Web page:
Austin Amun lost his wife Sandra last Saturday, March 15, 2014, at the Samuel Ogbemudia Stadium in Benin City, where the now-notorious recruitment exercise of the Nigeria Immigration Service (NIS) took place.
If he had known how the day would end, he laments, he would have asked government to forget its job so they could continue to live together. Mr. Amun, from Uzebba, Owan West LGC of Edo State, survived the stampede.
Amun recalled they got to the recruitment venue on time, but met an uncontrollable crowd at the stadium, as thousands of applicants struggled to participate in the job test.
The stampede occurred because the organizers decided to lock the big gates and used the small ones at the stadium. As a result, people had to pay N1000 each to gain entry. Those who could not afford the money made frantic efforts to find their way into the stadium at all costs, a situation that created chaos.
“I applied for the job as a senior secondary school holder while my wife applied as a graduate because she finished from Auchi Polytechnic. On that day, while we were on queue, I could have been the victim because while I was in the crowd, I almost couldn’t breathe. I told her we should go home,” Mr. Amun narrated.
“But she said I shouldn’t worry, that I should find somewhere to relax while she will be at the stadium and monitor things and then get back to me. About 20 minutes later, her younger brother who also came to write the examination saw me and asked after his sister. I told him she was in the crowd. 30 minutes later, somebody shouted that a woman had died. I didn’t know it was my wife.
“It was then they now went to open the big gates into the stadium. The first time, they were using the small gates; it was after the incident that they went to open the big gates, for people to enter the stadium. I thought I was going to see her inside the stadium. I went round the place, I didn’t see her. Around 4 pm when we were about to write the test, I still had not seen her and I became more worried but the brother encouraged me to write the test saying maybe she was writing her own somewhere. After the test, I sat by the gates thinking while coming out I would see her. I waited till around 6.30 to 7 pm.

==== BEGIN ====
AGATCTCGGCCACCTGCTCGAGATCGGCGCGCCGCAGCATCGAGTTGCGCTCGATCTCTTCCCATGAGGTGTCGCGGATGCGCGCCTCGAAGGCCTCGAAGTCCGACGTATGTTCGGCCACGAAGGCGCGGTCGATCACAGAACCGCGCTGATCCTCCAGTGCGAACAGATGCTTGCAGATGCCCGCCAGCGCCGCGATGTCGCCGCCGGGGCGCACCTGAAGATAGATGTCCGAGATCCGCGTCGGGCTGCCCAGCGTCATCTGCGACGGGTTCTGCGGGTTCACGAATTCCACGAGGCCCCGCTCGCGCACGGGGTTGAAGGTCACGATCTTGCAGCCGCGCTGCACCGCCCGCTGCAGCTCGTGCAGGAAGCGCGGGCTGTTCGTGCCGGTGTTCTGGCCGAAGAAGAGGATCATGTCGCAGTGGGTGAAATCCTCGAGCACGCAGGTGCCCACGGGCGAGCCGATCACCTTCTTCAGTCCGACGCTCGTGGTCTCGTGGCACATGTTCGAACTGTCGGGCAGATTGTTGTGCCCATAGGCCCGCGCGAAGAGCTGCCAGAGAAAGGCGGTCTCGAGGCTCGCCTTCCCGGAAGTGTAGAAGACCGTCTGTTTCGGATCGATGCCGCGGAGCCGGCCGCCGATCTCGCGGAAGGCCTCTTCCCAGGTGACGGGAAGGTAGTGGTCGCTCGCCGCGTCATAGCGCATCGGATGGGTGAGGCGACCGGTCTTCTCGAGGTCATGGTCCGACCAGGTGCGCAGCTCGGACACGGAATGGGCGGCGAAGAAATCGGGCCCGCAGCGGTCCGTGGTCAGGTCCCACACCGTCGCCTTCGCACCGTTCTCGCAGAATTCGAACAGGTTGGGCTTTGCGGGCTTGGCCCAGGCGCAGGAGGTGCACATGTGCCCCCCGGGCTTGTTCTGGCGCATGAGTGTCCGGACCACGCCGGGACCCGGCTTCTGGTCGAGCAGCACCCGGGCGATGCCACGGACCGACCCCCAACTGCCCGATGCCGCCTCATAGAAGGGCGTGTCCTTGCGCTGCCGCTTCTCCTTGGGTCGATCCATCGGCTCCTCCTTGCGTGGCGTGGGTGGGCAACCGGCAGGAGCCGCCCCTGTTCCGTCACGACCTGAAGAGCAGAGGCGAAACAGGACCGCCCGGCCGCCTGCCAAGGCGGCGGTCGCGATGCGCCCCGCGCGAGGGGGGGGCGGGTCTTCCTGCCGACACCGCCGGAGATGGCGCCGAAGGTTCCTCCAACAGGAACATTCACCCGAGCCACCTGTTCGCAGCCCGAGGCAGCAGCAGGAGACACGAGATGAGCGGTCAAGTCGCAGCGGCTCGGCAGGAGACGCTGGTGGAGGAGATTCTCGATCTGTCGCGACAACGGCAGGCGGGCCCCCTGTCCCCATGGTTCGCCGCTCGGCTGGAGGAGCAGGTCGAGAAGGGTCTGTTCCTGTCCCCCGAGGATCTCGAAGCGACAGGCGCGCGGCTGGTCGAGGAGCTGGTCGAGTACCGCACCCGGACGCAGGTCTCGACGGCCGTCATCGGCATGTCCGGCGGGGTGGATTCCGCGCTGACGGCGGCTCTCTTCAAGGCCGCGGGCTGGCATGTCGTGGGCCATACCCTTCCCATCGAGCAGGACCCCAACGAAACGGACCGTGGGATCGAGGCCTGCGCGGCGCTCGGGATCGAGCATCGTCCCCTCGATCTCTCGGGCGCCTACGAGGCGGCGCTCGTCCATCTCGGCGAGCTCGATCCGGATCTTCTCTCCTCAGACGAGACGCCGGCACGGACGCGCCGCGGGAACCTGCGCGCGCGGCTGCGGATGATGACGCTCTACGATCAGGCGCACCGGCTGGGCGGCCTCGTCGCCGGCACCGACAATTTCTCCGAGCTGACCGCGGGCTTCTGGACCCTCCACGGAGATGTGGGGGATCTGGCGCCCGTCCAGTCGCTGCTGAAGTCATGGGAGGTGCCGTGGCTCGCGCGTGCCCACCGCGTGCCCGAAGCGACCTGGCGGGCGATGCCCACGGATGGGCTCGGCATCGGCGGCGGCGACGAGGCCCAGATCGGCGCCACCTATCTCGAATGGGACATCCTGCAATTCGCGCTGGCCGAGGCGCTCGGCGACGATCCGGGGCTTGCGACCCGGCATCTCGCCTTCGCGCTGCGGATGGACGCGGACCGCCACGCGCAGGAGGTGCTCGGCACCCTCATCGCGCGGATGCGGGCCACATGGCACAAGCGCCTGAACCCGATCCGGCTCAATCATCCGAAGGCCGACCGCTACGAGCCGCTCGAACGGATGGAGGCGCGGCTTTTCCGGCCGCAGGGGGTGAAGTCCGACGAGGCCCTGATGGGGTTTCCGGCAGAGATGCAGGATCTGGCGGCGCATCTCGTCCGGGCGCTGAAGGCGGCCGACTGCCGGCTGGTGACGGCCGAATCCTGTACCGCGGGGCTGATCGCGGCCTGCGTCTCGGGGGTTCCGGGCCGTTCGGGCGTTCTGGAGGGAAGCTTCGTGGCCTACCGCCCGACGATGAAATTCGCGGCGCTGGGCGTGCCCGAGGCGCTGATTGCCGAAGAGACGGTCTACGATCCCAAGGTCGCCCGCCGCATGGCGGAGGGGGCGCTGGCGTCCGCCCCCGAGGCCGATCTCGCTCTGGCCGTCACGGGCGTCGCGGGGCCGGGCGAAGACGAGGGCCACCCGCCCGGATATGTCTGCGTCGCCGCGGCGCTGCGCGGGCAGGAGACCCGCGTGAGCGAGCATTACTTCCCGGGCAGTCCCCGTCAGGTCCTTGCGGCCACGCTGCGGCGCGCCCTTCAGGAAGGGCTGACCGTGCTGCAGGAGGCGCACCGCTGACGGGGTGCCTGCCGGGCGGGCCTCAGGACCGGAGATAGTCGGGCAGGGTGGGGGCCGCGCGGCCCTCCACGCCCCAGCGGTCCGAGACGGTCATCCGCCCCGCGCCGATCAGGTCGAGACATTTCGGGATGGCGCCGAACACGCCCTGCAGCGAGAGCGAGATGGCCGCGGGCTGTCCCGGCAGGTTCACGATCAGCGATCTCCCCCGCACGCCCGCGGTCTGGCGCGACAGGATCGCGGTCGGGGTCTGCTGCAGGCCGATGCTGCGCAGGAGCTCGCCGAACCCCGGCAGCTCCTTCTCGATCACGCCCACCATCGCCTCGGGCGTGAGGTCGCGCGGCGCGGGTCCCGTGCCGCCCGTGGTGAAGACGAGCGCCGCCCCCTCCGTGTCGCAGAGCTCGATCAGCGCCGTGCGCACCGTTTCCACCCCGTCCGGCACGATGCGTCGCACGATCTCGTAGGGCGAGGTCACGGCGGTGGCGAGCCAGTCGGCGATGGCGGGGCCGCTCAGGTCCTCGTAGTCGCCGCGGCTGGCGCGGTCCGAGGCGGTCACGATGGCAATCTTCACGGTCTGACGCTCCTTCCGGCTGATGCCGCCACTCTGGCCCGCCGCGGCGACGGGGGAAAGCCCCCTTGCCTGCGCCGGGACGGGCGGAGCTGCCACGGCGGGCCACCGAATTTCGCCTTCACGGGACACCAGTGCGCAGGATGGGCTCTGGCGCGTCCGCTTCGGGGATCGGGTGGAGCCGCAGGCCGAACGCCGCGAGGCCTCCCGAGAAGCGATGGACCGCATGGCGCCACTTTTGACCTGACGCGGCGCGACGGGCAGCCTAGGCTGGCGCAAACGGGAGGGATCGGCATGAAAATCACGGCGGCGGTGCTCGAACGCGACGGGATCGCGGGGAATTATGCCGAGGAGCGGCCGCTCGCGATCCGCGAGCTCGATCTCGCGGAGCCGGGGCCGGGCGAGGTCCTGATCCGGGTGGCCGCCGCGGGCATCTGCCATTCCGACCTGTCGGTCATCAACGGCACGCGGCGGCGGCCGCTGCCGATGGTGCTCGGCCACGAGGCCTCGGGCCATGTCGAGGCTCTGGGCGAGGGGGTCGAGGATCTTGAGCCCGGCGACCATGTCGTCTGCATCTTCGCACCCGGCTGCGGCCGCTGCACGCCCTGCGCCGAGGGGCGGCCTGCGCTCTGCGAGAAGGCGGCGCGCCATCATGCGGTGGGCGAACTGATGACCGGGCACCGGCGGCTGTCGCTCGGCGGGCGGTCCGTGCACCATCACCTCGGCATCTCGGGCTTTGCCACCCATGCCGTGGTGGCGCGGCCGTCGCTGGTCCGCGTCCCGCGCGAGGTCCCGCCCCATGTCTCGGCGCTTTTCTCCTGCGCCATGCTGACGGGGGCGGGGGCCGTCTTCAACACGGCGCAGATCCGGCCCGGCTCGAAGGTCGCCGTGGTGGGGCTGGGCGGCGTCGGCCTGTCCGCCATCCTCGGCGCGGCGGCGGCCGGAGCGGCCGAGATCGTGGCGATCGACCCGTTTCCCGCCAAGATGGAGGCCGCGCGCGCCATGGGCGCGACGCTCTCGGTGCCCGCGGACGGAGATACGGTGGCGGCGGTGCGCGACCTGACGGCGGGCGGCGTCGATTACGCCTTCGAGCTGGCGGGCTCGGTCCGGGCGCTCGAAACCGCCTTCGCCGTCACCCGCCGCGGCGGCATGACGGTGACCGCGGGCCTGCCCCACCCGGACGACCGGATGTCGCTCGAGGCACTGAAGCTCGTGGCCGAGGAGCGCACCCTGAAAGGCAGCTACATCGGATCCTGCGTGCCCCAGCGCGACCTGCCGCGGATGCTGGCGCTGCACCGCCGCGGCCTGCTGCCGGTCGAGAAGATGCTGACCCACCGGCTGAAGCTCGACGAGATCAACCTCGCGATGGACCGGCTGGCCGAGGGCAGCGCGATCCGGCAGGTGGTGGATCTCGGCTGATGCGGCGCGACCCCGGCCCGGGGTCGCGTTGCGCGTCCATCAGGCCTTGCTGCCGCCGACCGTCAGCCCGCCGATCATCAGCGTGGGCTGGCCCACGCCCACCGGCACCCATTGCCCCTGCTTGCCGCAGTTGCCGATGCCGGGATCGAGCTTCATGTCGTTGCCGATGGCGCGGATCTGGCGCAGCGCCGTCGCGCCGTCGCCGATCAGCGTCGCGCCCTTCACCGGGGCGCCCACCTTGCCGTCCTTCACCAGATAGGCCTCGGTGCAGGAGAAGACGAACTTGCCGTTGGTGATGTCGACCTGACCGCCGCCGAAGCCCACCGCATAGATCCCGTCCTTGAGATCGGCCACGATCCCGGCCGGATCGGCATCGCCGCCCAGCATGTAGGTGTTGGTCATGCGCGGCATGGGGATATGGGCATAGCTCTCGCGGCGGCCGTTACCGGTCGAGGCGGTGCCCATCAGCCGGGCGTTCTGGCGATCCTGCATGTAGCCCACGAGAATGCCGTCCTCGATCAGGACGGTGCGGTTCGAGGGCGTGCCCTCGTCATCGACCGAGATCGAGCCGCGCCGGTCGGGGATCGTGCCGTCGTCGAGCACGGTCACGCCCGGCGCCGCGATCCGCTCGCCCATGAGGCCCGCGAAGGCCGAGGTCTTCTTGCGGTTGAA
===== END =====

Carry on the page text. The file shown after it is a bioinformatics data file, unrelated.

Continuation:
“Later, thought maybe she would be in my viewing centre. I went there but didn’t see her. People came around to watch football, but because I had not seen my wife, I couldn’t open the shop. I locked the place and called her younger brother and my friend who has a vehicle. We went to the hospital where they rushed those injured during the test, to check if she was there; but they said they had discharged four people who sustained injuries.
“They checked their names, my wife’s name was not there. They now said there was one woman who Immigration officials brought without a name and they used no name to book the woman’s corpse. I now requested to see the woman. Behold, I saw my wife in the mortuary sleeping alone. I touched her, she could not touch me, I called her, she could not answer.
“I tried to call her phone because I did not believe she was dead; but she did not pick. But somebody picked her phone on the ground and the person told me he couldn’t reach the owner until after the test, because of the crowd. It was the next day that the Civil Defence people that collected it brought it home.”
Since the incident, Mr. Amun says, nobody has reached out to him from the Immigration Service. He is devastated by the death of his beloved wife whom he had known even before she went to the university. They have three children together: two daughters, Favour, 6, Miracle, 5, and a son Favour, 3.
He begs the government for assistance and support, suggesting the children whose parents have died in the terrible stampede should be given scholarships, and their relatives provided with jobs.